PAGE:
Unfolded protein response signaling impacts macrophage polarity to modulate breast cancer cell clearance and melanoma immune checkpoint therapy responsiveness
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David R. Soto-Pantoja1,3, Adam S. Wilson1, Kenysha YJ. Clear1, Brian Westwood1, Pierre L. Triozzi2,3 and Katherine L. Cook1,3
1Department of Surgery, Wake Forest School of Medicine, Winston-Salem, NC 27157, USA
2Department of Internal Medicine, Wake Forest School of Medicine, Winston-Salem, NC 27157, USA
3Comprehensive Cancer Center of Wake Forest Baptist Medical Center, Wake Forest School of Medicine, Winston-Salem, NC 27157, USA
Katherine L. Cook, email: firstname.lastname@example.org
Keywords: breast cancer, melanoma, immune therapy, ipilimumab, CTLA4
Received: March 22, 2017 Accepted: July 23, 2017 Published: August 03, 2017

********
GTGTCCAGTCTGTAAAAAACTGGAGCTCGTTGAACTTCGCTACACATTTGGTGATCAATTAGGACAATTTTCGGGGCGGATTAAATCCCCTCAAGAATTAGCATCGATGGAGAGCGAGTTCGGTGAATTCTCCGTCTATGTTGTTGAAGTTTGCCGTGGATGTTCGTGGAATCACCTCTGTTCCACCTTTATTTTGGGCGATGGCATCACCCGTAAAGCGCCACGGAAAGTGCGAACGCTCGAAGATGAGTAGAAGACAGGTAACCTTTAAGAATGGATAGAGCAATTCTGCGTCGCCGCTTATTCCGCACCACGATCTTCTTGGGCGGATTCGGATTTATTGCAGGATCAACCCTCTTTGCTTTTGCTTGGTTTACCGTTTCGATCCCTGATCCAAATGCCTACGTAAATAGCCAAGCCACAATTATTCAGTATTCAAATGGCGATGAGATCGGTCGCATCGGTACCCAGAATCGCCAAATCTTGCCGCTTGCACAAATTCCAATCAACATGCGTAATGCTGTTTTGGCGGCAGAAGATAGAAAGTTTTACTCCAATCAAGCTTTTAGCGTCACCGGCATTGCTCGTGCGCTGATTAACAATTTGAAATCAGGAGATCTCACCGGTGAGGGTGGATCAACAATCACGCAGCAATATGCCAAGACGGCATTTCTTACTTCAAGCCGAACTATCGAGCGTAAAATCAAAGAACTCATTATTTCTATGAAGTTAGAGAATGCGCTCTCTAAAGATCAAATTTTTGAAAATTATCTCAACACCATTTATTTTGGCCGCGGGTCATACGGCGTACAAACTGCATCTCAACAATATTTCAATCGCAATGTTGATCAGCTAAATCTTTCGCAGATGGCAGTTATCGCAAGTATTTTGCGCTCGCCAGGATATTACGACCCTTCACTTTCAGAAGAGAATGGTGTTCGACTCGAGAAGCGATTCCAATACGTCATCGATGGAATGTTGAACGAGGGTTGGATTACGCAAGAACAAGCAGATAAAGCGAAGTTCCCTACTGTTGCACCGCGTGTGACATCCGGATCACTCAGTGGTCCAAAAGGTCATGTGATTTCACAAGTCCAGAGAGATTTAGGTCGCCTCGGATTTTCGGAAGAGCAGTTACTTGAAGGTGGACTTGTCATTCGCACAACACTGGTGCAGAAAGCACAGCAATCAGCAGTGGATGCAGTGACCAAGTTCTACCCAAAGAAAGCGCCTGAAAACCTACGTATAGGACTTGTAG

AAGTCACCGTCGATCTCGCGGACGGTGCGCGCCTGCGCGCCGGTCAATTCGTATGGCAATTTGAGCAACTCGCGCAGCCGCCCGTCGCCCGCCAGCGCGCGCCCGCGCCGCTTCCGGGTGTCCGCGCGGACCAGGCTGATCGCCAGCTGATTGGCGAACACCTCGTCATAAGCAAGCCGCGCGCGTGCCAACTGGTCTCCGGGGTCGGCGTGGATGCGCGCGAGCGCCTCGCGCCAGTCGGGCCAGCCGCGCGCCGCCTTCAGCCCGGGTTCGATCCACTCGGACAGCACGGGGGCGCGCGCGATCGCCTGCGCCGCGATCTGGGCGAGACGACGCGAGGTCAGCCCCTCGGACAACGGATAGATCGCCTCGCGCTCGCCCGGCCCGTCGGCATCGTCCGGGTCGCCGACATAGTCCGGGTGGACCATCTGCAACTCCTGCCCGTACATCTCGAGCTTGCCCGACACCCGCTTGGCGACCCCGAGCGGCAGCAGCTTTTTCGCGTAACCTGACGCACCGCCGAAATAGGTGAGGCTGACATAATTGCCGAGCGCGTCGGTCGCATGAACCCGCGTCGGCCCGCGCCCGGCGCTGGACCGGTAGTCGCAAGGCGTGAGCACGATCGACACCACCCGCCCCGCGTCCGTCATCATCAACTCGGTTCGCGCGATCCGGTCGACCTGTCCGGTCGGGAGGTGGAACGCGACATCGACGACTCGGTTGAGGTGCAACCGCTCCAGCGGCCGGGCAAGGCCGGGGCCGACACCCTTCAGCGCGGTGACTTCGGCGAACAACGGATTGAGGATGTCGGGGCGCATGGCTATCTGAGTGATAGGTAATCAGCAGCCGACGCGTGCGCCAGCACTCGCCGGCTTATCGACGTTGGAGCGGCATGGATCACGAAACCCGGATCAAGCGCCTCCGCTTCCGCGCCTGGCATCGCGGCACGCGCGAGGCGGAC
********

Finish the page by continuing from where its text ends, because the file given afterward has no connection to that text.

The unfolded protein response (UPR) is a stress pathway controlled by GRP78 to mediate IRE1, PERK, and ATF6 signaling. We show that targeting GRP78, IRE1, and PERK differentially regulates macrophage polarization. Specifically, PERK targeting enhanced macrophage proliferation and macrophage-mediated killing but not GRP78 or IRE1. Targeting UPR in cancer cells also differentially affected macrophage cytolytic capacity. Tumoral IRE1 or GRP78 inhibition enhanced macrophage-mediated cancer cell clearance. Conditioned media from GRP78-silenced cancer cells caused reciprocal regulation of CD80 and CD206, suggesting control of plasticity by secreted factors. GRP78 targeting in mice resulted in a cytokine shift and increased tumoral CD80+/CD68+ cells, suggesting an M1-like profile. Targeting UPR in both macrophage and cancer cells indicates that PERK or GRP78 reduction enhances macrophage clearance of cancer cells. Recent evidence suggests that macrophage polarization influences immune checkpoint therapy resistance. To determine whether UPR effects immunotherapy resistance, analysis of matched melanoma patient PBMC before/after developing ipilimumab resistance demonstrated increased UPR signaling and an M2-like macrophage population, supporting a novel role of UPR signaling and innate immune regulation in anti-CTLA-4 therapy resistance. These data suggest that targeting GRP78 or PERK promotes an anti-tumor immune response by either directly promoting macrophage cytolytic activity or indirectly by shifting tumoral cytokine secretion.
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